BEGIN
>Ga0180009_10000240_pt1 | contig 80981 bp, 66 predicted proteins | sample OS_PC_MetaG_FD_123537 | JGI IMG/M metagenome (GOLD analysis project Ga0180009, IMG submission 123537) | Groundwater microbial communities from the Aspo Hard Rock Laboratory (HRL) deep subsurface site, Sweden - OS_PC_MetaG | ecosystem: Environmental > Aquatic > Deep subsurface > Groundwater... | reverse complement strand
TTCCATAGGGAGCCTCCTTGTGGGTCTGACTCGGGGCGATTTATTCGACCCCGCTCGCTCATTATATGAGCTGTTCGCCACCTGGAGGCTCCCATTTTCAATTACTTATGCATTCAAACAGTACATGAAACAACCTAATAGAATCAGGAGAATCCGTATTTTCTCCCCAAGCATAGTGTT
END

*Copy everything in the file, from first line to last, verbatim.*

>Ga0180009_10000240_pt1 | contig 80981 bp, 66 predicted proteins | sample OS_PC_MetaG_FD_123537 | JGI IMG/M metagenome (GOLD analysis project Ga0180009, IMG submission 123537) | Groundwater microbial communities from the Aspo Hard Rock Laboratory (HRL) deep subsurface site, Sweden - OS_PC_MetaG | ecosystem: Environmental > Aquatic > Deep subsurface > Groundwater... | reverse complement strand
TTCCATAGGGAGCCTCCTTGTGGGTCTGACTCGGGGCGATTTATTCGACCCCGCTCGCTCATTATATGAGCTGTTCGCCACCTGGAGGCTCCCATTTTCAATTACTTATGCATTCAAACAGTACATGAAACAACCTAATAGAATCAGGAGAATCCGTATTTTCTCCCCAAGCATAGTGTT